• Stir things up every month or so. That way things don’t get monotonous.

Following these steps I was able to take advantage of the resulting snowball effect. As I started to free up more time, I was able to get even more accomplished, which freed up more time and so on. But because I was setting aside downtime consciously I never felt like I was over working and so I didn’t feel stressed out.

What are your favorite tips for making efficient use of your time and getting things done?


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Krantcents June 29, 2011 at 8:12 am

I spent time analyzing my expenses then I only need to look at them by exception versus entering into my budget every month.

Suba June 29, 2011 at 9:24 pm

Krant cents, we spend sometime every month analyzing out expenses too. But we use mint to take care of the categorization.

cashflowmantra June 29, 2011 at 9:55 am

I need to have a list to get the most done. Otherwise, I will just flit away the time and not get a lot done. Having a list with a self-imposed deadline next to it ensures that I can get it done and move on to the next item.

Suba June 29, 2011 at 9:25 pm

Lists and deadlines work great for me too. They help me to break down a single item into sub-items and get this done quickly.

Money Beagle June 29, 2011 at 10:21 am

Same with me. I have to have a list as well in order to work best. If I don’t, I generally know what I have to do but there isn’t any big hurry to do it. Once I write it down, though, there’s suddenly this long list of stuff that needs to get done all on one page, and I can start hopping to it.

Sandy @ yesiamcheap June 29, 2011 at 7:15 pm

I’m horrible at this. I constantly forget things but there’s a new thing that will send you a text message at an appointed time to remind you of everything that you’re supposed to do.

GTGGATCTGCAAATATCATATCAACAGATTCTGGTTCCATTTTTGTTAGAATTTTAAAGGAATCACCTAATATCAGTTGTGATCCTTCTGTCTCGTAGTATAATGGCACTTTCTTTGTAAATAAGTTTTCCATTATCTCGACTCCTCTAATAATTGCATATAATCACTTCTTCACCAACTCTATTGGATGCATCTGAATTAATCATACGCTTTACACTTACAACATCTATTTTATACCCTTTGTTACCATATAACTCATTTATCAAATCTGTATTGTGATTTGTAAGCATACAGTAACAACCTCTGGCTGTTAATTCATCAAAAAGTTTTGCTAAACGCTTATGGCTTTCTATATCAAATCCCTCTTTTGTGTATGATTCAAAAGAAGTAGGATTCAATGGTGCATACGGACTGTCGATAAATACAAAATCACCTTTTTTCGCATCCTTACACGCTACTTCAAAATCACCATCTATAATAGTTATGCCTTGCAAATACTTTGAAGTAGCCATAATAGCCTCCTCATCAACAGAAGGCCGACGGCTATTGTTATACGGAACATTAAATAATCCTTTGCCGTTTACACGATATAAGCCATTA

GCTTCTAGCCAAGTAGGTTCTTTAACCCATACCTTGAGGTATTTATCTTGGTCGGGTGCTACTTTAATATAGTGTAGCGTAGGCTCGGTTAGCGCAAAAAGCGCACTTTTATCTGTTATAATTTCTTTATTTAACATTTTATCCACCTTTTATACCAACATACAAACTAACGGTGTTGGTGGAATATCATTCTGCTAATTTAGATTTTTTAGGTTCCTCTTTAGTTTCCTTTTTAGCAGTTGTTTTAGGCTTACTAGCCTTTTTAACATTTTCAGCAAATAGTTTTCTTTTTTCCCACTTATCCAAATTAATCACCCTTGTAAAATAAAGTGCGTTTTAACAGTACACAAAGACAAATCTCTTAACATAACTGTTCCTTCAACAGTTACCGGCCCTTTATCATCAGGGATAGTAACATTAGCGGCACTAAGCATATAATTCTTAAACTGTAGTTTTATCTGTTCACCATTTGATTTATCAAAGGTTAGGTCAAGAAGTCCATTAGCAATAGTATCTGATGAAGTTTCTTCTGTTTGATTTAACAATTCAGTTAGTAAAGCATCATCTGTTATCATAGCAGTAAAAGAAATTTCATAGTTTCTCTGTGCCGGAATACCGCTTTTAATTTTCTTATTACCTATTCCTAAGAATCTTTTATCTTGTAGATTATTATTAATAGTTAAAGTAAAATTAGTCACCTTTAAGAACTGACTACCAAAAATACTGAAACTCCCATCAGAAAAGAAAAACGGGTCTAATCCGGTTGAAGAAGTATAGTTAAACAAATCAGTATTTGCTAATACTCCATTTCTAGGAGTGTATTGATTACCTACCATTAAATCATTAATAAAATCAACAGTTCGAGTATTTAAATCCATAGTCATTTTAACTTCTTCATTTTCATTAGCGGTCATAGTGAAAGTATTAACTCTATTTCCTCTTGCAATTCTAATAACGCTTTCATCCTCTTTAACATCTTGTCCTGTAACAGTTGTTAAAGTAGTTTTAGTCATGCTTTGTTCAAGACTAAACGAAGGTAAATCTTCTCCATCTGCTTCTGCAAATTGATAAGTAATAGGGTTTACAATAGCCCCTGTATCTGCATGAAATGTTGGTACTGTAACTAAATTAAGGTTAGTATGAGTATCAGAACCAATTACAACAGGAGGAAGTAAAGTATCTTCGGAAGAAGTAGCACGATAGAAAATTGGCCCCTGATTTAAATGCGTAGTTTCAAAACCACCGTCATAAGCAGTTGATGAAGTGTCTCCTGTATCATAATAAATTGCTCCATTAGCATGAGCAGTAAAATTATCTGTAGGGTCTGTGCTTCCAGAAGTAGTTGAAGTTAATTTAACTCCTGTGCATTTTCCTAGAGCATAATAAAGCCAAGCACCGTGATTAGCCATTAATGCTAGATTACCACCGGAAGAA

Suba June 29, 2011 at 9:28 pm

Sandy, our plan doesn’t include text messages, but a google calender works great for us actually – reminders, common todos between me and my husband…

101 Centavos June 30, 2011 at 4:46 am

Mrs. 101 and are big lists persons. We each have both daily and long-term lists, and lists of projects that need to be done. Earlier this year, I asked her to put together a wish list for ALL of house projects the needed getting done, with the understanding that I’d pick and choose getting them done, in whatever order and however it fit my own schedule.
I really like your idea of going out to a restaurant *specifically* for the purpose of planning and review. We’ve got a yearly budget that needs to be updated, but are having a hard time sitting down to do it. Combining a date of sorts and a planning session is brilliant. Nice post!

Squirrelers June 30, 2011 at 2:31 pm

I’m big on setting aside some quiet time, without distractions, to work on a to-do list and a plan of action. Then, I set aside dedicated time to certain tasks and plan the rest of the things accordingly. After a week, I’ll revist the list…once I set aside that planning time:)

jana July 11, 2011 at 5:38 am

one of the things that i do, especially when it comes to housework (which i hate), is set the timer on the microwave for 20 minutes. we have 3 levels in our house; each level gets 20 minutes. whatever gets done in those 20 minutes is whatever gets done. the rest will have to wait.

i am also a huge proponent of lists. they help me keep on track and prevent me from becoming completely scatterbrained!